Every two years, the Ohio legislature passes a budget bill to fund state government. It is at this time they also stick a variety of new laws and language into the bill that have nothing to do with the budget. Many times, it is clear jamming in such provisions is deliberately done at the last minute in order to avoid public testimony, input, and scrutiny. Such is the case now with HB 110, which they must pass before July 1st, the start of Ohio’s fiscal year. But, this session is far worse than past ones, as the Republicans in the General Assembly choose secrecy and darkness over transparency and accountability in numerous, impactful ways.
HEALTH CARE DISCRIMINATION
The most radical language added allows health care providers and insurers to discriminate against their fellow Ohioans for religious, “moral,” or “ethical” reasons. The practical implications may include Catholic hospitals refusing to admit LGBTQ Ohioans, health insurance companies refusing to pay for contraception, doctors blocking fertility treatments, and so much more. And, because this also includes non-religious reasons, discrimination against pro-choicers, Trump voters, meat eaters, and Michigan fans will all be fair game. In short, the Senate GOP’s adoption of this language will result in less health care access across the state when someone does not like who you are or what you believe.
Over the past several years, GOP legislators have added more and more restrictions on abortion clinics and doctors in attempts to shut them down. Now, they want to require doctors who partner with ambulatory surgical facilities (hospitals and clinics) to provide abortions to live no less than 25 miles from the facility. The language also bans these doctors from receiving any compensation from, or teaching at, medical schools, state hospitals, or any other public institution. This is obviously a draconian ploy to censor and limit employment opportunities for these doctors and further harass health care providers. This and additonal mandates in the bill could potentially remove abortion care access in entire regions across Ohio, jeopordizing accessibility to abortion to numerous Ohioans.
LEGISLATURE INTERVENTION IN LAWSUITS
Legislators want to give the house speaker and senate president the authority to intervene, at any point, at taxpayer expense, in existing state lawsuits that challenge the constitutionality or application of many laws, including redistricting, passed by the Ohio General Assembly. One or both leaders would have unfettered power to intervene, with no vote or other input from other legislators. Similar language severely limits attorney general powers by requiring them to submit all settlement and related plans for such lawsuits for approval by a joint legislative committee. If future house speakers or senate presidents want to cause chaos in our courts, these broad powers will provide them with many opportunities.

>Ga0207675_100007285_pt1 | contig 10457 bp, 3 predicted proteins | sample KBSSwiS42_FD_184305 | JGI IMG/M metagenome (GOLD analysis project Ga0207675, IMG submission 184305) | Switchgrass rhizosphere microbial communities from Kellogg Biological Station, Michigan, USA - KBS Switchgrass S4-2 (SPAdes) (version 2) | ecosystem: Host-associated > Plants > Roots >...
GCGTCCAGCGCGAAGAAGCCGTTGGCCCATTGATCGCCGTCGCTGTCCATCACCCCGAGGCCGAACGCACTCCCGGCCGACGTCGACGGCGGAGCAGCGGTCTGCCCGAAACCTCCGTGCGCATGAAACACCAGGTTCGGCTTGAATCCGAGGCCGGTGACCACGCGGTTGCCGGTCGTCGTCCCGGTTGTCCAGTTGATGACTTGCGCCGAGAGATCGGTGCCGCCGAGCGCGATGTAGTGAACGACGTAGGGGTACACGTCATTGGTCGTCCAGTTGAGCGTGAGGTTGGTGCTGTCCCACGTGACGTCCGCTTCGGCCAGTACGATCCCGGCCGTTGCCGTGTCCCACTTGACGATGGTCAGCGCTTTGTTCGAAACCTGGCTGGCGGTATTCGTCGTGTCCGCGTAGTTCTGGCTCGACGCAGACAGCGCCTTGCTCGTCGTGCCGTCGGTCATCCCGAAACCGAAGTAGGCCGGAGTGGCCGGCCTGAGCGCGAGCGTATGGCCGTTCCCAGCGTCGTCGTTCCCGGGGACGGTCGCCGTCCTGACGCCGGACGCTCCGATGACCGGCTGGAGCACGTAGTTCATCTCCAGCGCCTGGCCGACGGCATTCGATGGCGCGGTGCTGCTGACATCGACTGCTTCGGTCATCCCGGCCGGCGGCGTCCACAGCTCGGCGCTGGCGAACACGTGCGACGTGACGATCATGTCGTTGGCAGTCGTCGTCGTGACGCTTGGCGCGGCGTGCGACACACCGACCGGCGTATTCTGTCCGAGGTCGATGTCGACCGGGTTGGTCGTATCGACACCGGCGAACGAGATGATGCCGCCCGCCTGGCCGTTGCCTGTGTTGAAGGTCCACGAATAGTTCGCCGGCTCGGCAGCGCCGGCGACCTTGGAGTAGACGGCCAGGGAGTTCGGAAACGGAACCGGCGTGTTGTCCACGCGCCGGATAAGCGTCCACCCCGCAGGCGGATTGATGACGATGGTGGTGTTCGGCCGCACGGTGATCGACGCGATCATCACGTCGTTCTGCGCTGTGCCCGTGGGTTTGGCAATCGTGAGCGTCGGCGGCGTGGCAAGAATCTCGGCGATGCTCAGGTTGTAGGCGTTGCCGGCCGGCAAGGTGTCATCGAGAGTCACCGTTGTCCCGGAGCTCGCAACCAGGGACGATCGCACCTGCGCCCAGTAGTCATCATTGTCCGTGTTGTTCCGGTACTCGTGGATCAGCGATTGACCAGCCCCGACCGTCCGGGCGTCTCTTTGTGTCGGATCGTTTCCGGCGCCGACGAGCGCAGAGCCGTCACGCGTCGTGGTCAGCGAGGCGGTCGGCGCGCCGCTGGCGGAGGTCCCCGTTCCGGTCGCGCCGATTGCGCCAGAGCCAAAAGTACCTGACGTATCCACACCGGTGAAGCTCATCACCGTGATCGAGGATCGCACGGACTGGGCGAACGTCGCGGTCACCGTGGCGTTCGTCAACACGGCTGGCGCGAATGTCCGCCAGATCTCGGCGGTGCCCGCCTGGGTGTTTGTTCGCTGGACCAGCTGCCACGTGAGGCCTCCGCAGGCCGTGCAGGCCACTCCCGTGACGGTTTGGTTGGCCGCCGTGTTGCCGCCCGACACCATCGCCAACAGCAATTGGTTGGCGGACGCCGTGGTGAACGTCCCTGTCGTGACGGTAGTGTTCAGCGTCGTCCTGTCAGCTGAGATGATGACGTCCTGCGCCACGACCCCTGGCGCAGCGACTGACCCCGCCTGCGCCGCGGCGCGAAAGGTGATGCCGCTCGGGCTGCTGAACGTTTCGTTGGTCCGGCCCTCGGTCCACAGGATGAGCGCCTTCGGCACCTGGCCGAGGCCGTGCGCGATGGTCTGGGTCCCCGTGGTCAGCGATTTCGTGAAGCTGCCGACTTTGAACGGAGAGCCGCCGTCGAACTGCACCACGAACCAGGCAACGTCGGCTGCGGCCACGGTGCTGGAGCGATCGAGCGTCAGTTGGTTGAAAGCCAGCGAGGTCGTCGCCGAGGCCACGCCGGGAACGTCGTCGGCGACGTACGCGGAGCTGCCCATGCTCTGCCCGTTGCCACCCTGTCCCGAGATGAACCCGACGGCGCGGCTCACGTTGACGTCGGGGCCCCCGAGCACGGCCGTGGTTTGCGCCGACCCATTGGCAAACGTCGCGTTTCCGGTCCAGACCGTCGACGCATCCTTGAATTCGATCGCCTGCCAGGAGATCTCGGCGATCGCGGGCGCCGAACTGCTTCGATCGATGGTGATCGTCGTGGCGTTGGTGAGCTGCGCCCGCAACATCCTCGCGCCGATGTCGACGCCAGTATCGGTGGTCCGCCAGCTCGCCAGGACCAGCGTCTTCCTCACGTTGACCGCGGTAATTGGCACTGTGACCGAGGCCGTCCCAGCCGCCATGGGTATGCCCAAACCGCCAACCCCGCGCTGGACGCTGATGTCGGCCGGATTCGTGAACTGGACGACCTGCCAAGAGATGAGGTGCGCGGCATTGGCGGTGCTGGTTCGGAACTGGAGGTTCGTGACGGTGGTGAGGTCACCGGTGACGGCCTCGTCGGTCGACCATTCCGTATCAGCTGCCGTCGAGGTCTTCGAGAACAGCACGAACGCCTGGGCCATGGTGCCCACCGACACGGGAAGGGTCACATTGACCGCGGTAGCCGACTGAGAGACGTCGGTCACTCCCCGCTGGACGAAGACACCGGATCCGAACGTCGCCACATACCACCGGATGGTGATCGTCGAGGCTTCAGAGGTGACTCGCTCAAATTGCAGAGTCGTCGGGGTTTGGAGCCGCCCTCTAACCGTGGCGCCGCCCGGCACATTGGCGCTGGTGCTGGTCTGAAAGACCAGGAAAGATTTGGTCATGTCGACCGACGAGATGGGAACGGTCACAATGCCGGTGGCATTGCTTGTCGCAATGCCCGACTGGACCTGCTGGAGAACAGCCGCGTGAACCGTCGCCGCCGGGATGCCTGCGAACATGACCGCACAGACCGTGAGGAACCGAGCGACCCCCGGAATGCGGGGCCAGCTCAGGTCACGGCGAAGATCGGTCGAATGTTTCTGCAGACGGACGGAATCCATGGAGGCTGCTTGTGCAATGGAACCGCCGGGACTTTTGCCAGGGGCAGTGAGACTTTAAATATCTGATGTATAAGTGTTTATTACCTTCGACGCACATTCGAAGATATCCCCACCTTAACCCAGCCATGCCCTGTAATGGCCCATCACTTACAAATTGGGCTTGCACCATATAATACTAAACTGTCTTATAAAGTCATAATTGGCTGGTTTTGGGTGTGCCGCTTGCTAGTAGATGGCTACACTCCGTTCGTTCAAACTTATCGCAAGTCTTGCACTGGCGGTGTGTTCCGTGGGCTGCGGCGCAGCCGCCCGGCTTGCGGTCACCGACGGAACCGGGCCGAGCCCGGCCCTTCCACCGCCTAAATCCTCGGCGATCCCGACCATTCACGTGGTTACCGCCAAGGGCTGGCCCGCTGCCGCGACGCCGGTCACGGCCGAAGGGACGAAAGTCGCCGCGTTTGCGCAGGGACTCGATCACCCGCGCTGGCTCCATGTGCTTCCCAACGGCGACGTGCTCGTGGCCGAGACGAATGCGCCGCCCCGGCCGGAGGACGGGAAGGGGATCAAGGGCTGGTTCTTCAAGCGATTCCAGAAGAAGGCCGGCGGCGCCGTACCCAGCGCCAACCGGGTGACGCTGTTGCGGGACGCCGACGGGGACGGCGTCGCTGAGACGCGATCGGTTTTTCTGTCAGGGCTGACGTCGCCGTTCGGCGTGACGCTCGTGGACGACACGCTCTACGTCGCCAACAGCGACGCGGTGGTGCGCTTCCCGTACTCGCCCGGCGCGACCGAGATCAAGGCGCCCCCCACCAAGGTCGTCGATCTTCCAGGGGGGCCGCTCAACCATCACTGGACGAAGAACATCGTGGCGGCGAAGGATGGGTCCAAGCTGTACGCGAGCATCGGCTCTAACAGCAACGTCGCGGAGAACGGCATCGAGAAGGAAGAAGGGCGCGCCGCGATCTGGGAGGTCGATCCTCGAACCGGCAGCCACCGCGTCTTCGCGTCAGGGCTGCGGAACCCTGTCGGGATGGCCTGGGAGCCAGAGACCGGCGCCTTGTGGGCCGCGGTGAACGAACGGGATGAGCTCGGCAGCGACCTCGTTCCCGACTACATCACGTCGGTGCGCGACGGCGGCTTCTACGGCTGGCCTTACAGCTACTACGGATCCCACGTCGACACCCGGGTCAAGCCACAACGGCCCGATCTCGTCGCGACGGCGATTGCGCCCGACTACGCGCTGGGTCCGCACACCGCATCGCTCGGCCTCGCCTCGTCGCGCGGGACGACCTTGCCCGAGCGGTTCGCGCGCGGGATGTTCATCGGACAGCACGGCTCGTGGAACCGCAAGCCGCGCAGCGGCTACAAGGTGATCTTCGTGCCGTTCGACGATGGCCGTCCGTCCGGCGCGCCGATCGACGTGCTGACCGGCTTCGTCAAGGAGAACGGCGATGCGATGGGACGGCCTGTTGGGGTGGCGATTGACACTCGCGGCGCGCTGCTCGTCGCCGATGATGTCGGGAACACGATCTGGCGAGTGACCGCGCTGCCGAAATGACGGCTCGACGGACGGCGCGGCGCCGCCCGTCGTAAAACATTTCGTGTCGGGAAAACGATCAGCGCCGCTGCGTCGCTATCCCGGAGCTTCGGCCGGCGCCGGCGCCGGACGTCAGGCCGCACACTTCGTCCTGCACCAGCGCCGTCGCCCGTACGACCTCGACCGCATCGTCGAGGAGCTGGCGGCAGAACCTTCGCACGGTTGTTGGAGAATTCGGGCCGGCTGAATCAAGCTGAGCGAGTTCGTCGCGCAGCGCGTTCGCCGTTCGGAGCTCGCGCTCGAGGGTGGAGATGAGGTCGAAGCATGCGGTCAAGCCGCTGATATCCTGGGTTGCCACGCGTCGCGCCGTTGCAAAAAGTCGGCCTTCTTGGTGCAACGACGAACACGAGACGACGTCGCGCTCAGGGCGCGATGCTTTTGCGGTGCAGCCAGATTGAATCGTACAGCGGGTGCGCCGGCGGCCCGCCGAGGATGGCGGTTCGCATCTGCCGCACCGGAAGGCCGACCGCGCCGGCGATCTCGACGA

Disability Rights Ohio provides much-needed advocacy, assistance, research, legal representation, and investigation on behalf of people with disabilities. They receive no state funding and act as Ohio’s independent recipient of federal funding and report to federal regulators regarding their crucial work. State lawmakers now want to create an oversight mechanism of this non-profit organization, threatening their independence and efficiency.
Medical marijuana has been a long-time saga in Ohio, with various and ongoing (and avoidable) missteps. HB 110 now includes language to prevent Ohio workers from suing their employers under Ohio civil rights law when their workplace bans their use of medical marijuana. To pass a statewide law allowing for it - then giving employers wide latitude to discipline employees for its legal use - is counterproductive and not aligned with individual or public health considerations.
New language shuts down the Citizen Education Fund maintained by the Secretary of State. It also forbids elections officials from partnering with outside, non-government sources who can provide funding for such things as voter education, registration, get out the vote efforts, poll worker training, and essentially any other election-related purpose. Ohio voters need more assistance, not less. But this ensures the latter.
Keep in mind, all of the above (and more) was added June 8th, three months after HB 110 was first introduced and after numerous public hearings. There are no more committee hearings. All these additions were done, at this point in time, to limit your opposition, input, concerns, and complaints.
HB 110 was approved by the Senate on June 9th after previously passing the House. Representatives from the House and Senate will soon start meeting to iron out differences between the versions each chamber passed. After they agree, HB 110 will be sent to Gov. DeWine.
We still have to time to fight these changes! The conference committee of House and Senate members will meet over the next couple weeks to deliberate. Gov. DeWine has line-item veto power (the power to remove provisions without vetoing the entire bill). Making your voice heard right now and in the next days is key! We'll have more on how you can take action in the coming days. Stay tuned.